When I was twenty-five years old, I was working for a Girl Scout Council in northern Minnesota as the outdoor program manager. I was driving home from camp one afternoon, and the radio went out. I fiddled with it, trying different stations, nothing. It wasn't until I rolled the window down and realized that I couldn't hear the wind as I drove along, that I understood something was wrong. I couldn't stop and ask for help, and I couldn't call someone on my cell phone—I couldn't hear.
I drove another hour and a half, straight to the hospital, where I discovered that I had lost my hearing due to Meniere's disease, a disorder of the inner ear. The cause is unknown. Amazingly enough, I worked for the Colorado School for the Deaf prior to my gig with the Girl Scouts, and I am fluent in American Sign Language. If it had to happen to anyone, I am glad it was me.
Here I am, five years later. I wear a hearing aid in my right ear and have moderate hearing in my left ear. I can read lips very well and can hear in quiet environments. I am the camp director for the Girl Scouts of the Sierra Nevada (GSSN) Camp Wasiu II, which is a camp accredited by the American Camp Association (ACA). I joined GSSN in May 2006 and experienced my very first ACA visit that summer. I wanted to learn more about ACA, so I decided to go to the Camp West conference held in Las Vegas last March.
I have to be honest with you, I was scared. I e-mailed ACA and explained that I was in need of an interpreter for the large events. They set everything up for me, and I was ready to go.
The first time everyone saw me that weekend, I had an interpreter. I felt incredibly overwhelmed and scared that I would spend the weekend in silence because no one knew me or understood that I am Hard of Hearing and not Deaf.
The opening session began, much to my horror, with music. The theme was how music brings us all together. The interpreter did her best to try to interpret the funny songs and camp quirks, but the meaning got lost in the languages. What had I gotten myself in to? After the opening session, there was a jam session for everyone to get to know each other, by the pool, in the dark, with guitars. As I turned to go to my room, feeling a bit defeated, a man from another camp approached me and made a very valiant attempt to communicate through sign.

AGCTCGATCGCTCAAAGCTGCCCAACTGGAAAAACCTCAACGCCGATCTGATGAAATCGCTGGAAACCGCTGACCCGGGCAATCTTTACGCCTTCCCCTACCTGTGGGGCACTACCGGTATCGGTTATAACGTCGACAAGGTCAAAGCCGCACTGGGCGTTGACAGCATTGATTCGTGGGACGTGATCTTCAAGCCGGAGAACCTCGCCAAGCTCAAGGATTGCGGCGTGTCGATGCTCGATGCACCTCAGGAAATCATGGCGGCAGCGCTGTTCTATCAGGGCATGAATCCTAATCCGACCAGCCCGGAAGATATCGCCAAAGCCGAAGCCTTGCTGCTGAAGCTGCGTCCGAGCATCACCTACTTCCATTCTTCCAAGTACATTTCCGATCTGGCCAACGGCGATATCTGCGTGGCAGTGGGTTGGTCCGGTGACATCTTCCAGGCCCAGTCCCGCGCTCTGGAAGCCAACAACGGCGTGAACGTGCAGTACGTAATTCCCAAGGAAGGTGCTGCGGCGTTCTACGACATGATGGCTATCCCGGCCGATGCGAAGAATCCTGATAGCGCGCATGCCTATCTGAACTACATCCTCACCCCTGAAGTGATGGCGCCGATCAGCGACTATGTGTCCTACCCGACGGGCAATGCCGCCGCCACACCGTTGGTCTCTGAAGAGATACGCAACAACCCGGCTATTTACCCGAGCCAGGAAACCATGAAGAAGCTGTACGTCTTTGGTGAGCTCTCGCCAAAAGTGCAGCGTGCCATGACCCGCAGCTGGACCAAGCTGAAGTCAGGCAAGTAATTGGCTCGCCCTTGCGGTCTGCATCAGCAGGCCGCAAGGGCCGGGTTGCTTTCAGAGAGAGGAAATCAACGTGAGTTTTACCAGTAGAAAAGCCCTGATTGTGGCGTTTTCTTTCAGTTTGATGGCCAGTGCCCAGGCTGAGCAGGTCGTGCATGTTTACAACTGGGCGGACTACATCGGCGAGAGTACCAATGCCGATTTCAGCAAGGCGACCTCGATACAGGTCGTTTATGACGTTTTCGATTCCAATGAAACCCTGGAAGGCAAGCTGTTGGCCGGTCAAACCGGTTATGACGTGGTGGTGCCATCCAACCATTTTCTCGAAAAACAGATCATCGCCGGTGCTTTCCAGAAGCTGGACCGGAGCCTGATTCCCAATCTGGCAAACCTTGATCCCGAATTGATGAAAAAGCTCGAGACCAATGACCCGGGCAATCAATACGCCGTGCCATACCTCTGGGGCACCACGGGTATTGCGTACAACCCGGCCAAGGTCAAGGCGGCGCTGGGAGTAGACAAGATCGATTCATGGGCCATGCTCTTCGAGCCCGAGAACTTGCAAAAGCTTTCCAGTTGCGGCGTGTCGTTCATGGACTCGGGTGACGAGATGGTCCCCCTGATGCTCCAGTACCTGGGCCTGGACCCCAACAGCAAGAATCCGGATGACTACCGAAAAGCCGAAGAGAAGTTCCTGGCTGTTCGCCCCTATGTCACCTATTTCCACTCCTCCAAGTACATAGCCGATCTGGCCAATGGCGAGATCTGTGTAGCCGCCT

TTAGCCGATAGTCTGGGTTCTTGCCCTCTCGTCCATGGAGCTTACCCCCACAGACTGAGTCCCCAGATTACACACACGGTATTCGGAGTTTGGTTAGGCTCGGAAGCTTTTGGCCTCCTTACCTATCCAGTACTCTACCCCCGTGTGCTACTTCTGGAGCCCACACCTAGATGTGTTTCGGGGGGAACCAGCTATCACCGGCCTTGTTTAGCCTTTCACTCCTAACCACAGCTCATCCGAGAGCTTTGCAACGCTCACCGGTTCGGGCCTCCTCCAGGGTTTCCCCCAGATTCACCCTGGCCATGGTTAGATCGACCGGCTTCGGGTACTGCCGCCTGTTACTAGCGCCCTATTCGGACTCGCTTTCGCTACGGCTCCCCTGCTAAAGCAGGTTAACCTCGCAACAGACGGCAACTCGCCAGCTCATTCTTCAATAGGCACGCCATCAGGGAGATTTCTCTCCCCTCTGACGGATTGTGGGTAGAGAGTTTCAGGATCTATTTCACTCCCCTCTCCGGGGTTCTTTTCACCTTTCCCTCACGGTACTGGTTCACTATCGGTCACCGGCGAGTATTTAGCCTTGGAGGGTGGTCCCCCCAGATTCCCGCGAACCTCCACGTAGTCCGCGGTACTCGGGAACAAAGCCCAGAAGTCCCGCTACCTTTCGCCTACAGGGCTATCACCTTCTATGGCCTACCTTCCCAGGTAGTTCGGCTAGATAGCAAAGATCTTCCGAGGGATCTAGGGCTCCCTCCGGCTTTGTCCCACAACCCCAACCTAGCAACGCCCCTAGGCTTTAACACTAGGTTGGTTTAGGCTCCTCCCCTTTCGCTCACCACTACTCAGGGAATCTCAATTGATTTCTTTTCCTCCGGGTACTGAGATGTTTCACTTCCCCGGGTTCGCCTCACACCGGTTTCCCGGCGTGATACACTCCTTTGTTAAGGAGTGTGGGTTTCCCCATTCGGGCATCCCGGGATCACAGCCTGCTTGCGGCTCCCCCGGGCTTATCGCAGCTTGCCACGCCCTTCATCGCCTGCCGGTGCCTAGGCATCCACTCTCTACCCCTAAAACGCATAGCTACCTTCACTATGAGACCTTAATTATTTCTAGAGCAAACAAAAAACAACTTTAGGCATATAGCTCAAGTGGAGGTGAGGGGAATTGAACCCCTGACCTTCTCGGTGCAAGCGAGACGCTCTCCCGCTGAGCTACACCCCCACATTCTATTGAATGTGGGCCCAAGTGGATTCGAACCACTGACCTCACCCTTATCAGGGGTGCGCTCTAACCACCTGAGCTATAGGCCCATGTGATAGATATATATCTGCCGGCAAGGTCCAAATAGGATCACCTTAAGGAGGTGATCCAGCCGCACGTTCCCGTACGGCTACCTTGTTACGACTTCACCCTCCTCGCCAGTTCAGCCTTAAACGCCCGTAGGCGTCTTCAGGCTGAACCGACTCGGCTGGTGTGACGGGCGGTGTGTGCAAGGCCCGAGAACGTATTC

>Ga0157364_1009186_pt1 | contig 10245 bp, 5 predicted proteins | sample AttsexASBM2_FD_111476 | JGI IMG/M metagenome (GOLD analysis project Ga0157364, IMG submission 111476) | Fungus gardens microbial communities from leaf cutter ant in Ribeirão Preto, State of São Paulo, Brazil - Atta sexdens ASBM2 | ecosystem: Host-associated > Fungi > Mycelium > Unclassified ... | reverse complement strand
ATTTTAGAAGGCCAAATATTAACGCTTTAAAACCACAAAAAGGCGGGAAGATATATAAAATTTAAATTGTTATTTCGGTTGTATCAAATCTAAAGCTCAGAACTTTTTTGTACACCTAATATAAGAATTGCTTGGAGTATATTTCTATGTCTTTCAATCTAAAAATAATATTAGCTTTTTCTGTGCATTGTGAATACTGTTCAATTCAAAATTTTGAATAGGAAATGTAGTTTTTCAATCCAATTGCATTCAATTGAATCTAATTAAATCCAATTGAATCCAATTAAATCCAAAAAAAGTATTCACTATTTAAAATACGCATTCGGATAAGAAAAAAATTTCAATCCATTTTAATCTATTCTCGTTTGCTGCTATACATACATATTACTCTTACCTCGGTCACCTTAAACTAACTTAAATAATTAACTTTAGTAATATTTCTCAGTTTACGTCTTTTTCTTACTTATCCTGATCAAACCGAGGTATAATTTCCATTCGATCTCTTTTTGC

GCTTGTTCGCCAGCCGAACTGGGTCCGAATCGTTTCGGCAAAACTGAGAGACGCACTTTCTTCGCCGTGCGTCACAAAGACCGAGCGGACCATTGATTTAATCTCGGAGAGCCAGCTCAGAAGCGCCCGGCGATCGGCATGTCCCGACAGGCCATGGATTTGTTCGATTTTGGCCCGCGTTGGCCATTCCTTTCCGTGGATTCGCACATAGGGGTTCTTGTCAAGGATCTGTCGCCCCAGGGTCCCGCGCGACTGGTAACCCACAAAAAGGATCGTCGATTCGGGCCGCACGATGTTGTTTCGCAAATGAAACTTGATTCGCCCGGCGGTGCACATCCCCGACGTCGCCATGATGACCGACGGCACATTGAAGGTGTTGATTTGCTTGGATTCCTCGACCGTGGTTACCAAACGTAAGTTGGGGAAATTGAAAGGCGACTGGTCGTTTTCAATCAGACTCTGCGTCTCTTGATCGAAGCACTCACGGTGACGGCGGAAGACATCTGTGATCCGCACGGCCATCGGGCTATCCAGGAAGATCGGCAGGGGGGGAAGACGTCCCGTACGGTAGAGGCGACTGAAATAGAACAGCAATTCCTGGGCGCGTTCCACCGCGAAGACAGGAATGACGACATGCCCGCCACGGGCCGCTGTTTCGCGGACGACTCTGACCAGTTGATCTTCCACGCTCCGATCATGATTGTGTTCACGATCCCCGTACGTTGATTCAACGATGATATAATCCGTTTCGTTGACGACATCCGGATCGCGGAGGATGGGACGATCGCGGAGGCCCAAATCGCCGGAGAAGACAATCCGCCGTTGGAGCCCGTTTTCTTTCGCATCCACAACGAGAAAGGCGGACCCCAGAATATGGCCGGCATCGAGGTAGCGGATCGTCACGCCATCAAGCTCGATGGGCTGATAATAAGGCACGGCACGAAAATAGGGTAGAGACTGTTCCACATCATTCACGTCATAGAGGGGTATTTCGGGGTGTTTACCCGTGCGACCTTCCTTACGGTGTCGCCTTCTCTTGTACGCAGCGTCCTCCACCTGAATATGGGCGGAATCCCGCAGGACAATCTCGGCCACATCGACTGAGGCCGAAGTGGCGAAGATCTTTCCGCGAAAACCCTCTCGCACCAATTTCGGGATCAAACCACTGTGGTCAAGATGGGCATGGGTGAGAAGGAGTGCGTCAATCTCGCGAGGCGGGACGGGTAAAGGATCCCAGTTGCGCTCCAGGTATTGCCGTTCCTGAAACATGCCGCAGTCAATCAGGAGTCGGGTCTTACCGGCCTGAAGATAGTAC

When I responded to his question by speaking, he was surprised. He introduced me to his fellow camp mates from the Visalia YMCA camps in California. This group of people showed me the meaning of caring and acceptance. As my comfort grew, surrounded by caring camp folk, I grew in confidence. I allowed myself to enjoy the conference and not worry if I missed something. That's life; I don't always hear things. But if I don't, I speak up about it. The rest of the conference was amazing, and I learned many things to bring back and apply at my camp.
The conference was near its end, and we had one last event, the closing session. The closing session was all about drum circles and how they can bring a camp community together. I watched with a bit of frustration and lack of interest when the speaker began. The speaker encouraged everyone to take a drum, and I chose not to. Everyone began to drum and I tried to feel it, but the floor was carpeted and so was the stage. I sat there in muffled silence and watched the community around me bond through music.
Mike Spiller grabbed me by the hand and led me to one of the standing speakers in the room and put my hands up to it. I actually felt the speaker's words! And then, before I knew it, I felt the drums, the beat, the passion, the excitement, and the bonding. Music can build a community, whether it is through sound or touch.
ACA made incredible accommodations for me, and without them, I would not have had the experience that I did. I can't wait to go back next year and "jam" with all my fellow camp people.
Sunnie Kaufmann is the camp director of Camp Wasiu II, a Girl Scout resident camp located in the Tahoe National Forest. She has been a Girl Scout for over twenty years. She is an avid camper and loves spending time with her two dogs, Lola and Piper.
Originally published in the 2007 July/August issue of Camping Magazine.